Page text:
Nuclear test survivors’ plea for Australia to sign treaty, as they speak at UN meeting

Nuclear test survivors’ plea for Australia to sign treaty, as they speak at UN meeting

Three generations of First Nations survivors of historic nuclear tests have told the United Nations that Australia must do more to address the devastating impact the tests have had on their families.

The International Campaign to Abolish Nuclear Weapons (ICAN) invited survivors to address a conference in Vienna, more than 60 years after nuclear bombs were detonated in the South Australian outback.

Yankunytjatjara woman Karina Lester, Kokatha elder Sue Coleman-Haseldine and her granddaughter, Mia Haseldine, shared their experiences via video link from Port Augusta.

The women told the conference how the tests conducted by the British government at Maralinga and Emu Fields in the 1950s had affected the health of successive generations of Aboriginal families from the region.

They called on the Australian government to sign the United Nations Treaty on the Prohibition of Nuclear Weapons, which came into force in January last year.

Signs on a table saying 'ban nukes'.
The International Campaign to Abolish Nuclear Weapons hosted a forum in Vienna as part of a ‘Nuclear Ban Week’.(ABC North and West SA: Bethanie Alderson)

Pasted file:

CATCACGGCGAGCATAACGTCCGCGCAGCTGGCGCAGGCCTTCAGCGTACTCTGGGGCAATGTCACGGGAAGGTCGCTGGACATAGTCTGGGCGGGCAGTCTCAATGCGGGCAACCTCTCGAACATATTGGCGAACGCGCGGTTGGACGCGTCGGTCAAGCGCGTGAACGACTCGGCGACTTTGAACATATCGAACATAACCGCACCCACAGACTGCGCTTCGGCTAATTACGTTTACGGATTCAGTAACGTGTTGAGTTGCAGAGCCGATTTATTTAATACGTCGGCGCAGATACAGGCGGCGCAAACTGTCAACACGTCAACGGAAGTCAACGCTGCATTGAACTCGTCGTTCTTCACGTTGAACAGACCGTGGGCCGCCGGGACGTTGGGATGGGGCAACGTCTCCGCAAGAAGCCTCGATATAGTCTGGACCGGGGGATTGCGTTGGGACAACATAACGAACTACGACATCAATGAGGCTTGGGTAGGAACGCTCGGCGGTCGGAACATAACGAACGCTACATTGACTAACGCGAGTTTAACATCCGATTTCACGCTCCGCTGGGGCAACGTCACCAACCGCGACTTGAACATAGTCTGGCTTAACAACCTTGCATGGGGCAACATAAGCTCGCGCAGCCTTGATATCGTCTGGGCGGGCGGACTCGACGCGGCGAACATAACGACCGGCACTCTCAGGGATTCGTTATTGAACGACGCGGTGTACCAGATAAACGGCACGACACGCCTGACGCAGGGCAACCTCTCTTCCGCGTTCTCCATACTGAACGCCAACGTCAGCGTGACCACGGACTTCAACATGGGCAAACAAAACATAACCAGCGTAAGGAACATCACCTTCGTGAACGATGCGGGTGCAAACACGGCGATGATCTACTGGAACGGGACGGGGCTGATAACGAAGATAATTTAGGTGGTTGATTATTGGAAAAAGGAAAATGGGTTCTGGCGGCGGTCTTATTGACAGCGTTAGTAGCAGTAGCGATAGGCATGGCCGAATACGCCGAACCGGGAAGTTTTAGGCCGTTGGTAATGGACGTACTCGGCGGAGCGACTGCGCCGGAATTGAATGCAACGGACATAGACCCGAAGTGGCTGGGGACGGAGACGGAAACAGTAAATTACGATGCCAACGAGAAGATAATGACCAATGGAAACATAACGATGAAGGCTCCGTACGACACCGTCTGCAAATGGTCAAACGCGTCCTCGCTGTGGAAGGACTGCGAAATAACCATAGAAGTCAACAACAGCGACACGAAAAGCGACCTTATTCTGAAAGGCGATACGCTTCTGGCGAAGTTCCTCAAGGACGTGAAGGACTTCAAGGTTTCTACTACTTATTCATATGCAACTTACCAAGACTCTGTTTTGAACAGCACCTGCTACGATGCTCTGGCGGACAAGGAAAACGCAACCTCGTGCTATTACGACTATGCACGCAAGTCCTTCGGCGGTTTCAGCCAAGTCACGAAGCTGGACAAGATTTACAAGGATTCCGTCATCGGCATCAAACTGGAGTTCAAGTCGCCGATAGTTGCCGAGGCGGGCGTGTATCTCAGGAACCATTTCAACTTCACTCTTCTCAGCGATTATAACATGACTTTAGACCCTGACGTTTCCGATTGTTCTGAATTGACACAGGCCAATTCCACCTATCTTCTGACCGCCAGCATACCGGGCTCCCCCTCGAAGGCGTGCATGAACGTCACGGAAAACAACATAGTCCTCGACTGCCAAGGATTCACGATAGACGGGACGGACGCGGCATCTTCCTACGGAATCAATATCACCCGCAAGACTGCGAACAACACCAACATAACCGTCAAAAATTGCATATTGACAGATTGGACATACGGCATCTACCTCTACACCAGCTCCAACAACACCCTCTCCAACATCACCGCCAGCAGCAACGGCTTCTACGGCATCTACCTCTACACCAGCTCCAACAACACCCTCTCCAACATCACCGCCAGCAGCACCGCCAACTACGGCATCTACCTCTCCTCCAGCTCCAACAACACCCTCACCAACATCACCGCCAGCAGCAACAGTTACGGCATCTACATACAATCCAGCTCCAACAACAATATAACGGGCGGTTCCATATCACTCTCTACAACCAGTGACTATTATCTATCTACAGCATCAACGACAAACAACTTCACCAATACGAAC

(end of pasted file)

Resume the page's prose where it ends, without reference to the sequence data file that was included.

Intergenerational toll

Survivor June Lennon, who was in the audience, said she was only a week old when her father covered her with a tarp to protect her from a nuclear blast at Emu Fields.

She told the ABC her family would continue to suffer physical and mental trauma from the testing for generations to come.

“Most of our grandchildren have got pretty bad eyesight, and we were born basically with epilepsy,” Ms Lennon said.

“It’s quite likely that I’m going to die because I’ve got bleeding from my kidneys.

A group of four women standing and smiling.
The community came together in Port Augusta to share their lived experiences before watching the presentation to the UN. (ABC North and West SA: Bethanie Alderson)

In her presentation, third-generation survivor Mia Haseldine said she suffered from post-traumatic stress following the death of her unborn daughter.

“A genetic complication meant my daughter developed tumour-shaped growths and tumors in her kidneys, her heart and her brain all while she was in utero,” Ms Haseldine said.

“There are no external factors that contributed to it which means it was genetic, which means that our DNA has been mutated.”

She feared her children would one day have to experience the loss that she had felt.

‘We still eat the bush tucker’ in test zone

Ms Haseldine outlined gaps she believed the government needed to address to support the next generation of survivors, including a commitment to greater research and education with Aboriginal communities on the impact of the testing.

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